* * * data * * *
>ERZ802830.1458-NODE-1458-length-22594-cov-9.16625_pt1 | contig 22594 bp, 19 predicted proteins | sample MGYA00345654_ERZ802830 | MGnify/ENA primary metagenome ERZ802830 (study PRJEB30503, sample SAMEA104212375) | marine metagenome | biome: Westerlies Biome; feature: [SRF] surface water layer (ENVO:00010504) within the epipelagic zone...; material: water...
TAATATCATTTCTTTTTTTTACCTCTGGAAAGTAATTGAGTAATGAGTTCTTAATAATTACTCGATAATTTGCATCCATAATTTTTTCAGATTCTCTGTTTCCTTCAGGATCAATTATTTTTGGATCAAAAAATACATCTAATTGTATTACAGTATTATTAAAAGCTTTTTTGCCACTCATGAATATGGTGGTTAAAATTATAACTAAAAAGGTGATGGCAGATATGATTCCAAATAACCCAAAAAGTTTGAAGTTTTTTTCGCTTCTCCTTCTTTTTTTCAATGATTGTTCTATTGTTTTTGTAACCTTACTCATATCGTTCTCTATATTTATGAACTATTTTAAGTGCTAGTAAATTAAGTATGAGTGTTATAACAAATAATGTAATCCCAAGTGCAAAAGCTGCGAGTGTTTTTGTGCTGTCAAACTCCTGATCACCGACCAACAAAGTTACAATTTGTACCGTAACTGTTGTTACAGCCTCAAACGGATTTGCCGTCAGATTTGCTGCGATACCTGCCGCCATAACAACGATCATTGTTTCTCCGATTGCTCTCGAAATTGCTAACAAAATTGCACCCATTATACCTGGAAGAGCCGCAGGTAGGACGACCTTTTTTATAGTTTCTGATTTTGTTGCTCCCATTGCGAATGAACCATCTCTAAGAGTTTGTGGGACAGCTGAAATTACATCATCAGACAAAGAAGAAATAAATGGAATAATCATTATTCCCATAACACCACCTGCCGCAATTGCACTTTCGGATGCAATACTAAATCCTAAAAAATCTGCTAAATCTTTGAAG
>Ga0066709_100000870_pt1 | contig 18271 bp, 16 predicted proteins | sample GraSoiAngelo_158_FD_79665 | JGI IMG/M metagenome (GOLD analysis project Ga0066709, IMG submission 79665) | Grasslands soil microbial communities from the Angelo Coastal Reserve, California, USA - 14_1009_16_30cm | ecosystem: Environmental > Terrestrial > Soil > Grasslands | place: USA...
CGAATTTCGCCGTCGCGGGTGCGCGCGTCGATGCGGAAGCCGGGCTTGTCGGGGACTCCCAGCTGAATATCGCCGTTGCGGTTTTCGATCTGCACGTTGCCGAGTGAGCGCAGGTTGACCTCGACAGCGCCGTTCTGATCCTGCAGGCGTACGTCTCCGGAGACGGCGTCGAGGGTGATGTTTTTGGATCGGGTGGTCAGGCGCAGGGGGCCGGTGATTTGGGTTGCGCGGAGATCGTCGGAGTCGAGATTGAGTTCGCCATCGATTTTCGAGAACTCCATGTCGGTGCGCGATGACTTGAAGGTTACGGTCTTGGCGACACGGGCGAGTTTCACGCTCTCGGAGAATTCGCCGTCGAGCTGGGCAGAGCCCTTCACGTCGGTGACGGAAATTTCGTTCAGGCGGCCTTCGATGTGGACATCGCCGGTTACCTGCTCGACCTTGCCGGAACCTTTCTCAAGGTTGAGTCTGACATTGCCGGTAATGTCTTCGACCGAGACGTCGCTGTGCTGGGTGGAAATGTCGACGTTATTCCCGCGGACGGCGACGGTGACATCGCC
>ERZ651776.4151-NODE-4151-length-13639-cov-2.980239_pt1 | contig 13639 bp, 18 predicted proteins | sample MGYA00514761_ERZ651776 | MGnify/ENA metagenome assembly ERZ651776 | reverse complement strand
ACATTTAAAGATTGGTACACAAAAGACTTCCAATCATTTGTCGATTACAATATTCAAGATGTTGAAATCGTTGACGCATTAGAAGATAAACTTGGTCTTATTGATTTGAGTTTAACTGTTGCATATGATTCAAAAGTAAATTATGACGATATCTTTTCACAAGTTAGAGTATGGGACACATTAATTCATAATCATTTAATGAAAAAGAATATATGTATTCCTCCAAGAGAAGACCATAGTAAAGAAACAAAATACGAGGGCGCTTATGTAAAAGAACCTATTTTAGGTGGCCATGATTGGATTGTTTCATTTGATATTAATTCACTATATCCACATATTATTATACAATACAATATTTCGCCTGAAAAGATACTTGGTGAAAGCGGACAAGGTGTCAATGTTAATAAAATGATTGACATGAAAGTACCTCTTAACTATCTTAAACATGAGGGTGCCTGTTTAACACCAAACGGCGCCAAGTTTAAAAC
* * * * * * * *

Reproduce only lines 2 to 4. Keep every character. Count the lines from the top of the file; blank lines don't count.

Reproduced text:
TAATATCATTTCTTTTTTTTACCTCTGGAAAGTAATTGAGTAATGAGTTCTTAATAATTACTCGATAATTTGCATCCATAATTTTTTCAGATTCTCTGTTTCCTTCAGGATCAATTATTTTTGGATCAAAAAATACATCTAATTGTATTACAGTATTATTAAAAGCTTTTTTGCCACTCATGAATATGGTGGTTAAAATTATAACTAAAAAGGTGATGGCAGATATGATTCCAAATAACCCAAAAAGTTTGAAGTTTTTTTCGCTTCTCCTTCTTTTTTTCAATGATTGTTCTATTGTTTTTGTAACCTTACTCATATCGTTCTCTATATTTATGAACTATTTTAAGTGCTAGTAAATTAAGTATGAGTGTTATAACAAATAATGTAATCCCAAGTGCAAAAGCTGCGAGTGTTTTTGTGCTGTCAAACTCCTGATCACCGACCAACAAAGTTACAATTTGTACCGTAACTGTTGTTACAGCCTCAAACGGATTTGCCGTCAGATTTGCTGCGATACCTGCCGCCATAACAACGATCATTGTTTCTCCGATTGCTCTCGAAATTGCTAACAAAATTGCACCCATTATACCTGGAAGAGCCGCAGGTAGGACGACCTTTTTTATAGTTTCTGATTTTGTTGCTCCCATTGCGAATGAACCATCTCTAAGAGTTTGTGGGACAGCTGAAATTACATCATCAGACAAAGAAGAAATAAATGGAATAATCATTATTCCCATAACACCACCTGCCGCAATTGCACTTTCGGATGCAATACTAAATCCTAAAAAATCTGCTAAATCTTTGAAG
>Ga0066709_100000870_pt1 | contig 18271 bp, 16 predicted proteins | sample GraSoiAngelo_158_FD_79665 | JGI IMG/M metagenome (GOLD analysis project Ga0066709, IMG submission 79665) | Grasslands soil microbial communities from the Angelo Coastal Reserve, California, USA - 14_1009_16_30cm | ecosystem: Environmental > Terrestrial > Soil > Grasslands | place: USA...
CGAATTTCGCCGTCGCGGGTGCGCGCGTCGATGCGGAAGCCGGGCTTGTCGGGGACTCCCAGCTGAATATCGCCGTTGCGGTTTTCGATCTGCACGTTGCCGAGTGAGCGCAGGTTGACCTCGACAGCGCCGTTCTGATCCTGCAGGCGTACGTCTCCGGAGACGGCGTCGAGGGTGATGTTTTTGGATCGGGTGGTCAGGCGCAGGGGGCCGGTGATTTGGGTTGCGCGGAGATCGTCGGAGTCGAGATTGAGTTCGCCATCGATTTTCGAGAACTCCATGTCGGTGCGCGATGACTTGAAGGTTACGGTCTTGGCGACACGGGCGAGTTTCACGCTCTCGGAGAATTCGCCGTCGAGCTGGGCAGAGCCCTTCACGTCGGTGACGGAAATTTCGTTCAGGCGGCCTTCGATGTGGACATCGCCGGTTACCTGCTCGACCTTGCCGGAACCTTTCTCAAGGTTGAGTCTGACATTGCCGGTAATGTCTTCGACCGAGACGTCGCTGTGCTGGGTGGAAATGTCGACGTTATTCCCGCGGACGGCGACGGTGACATCGCC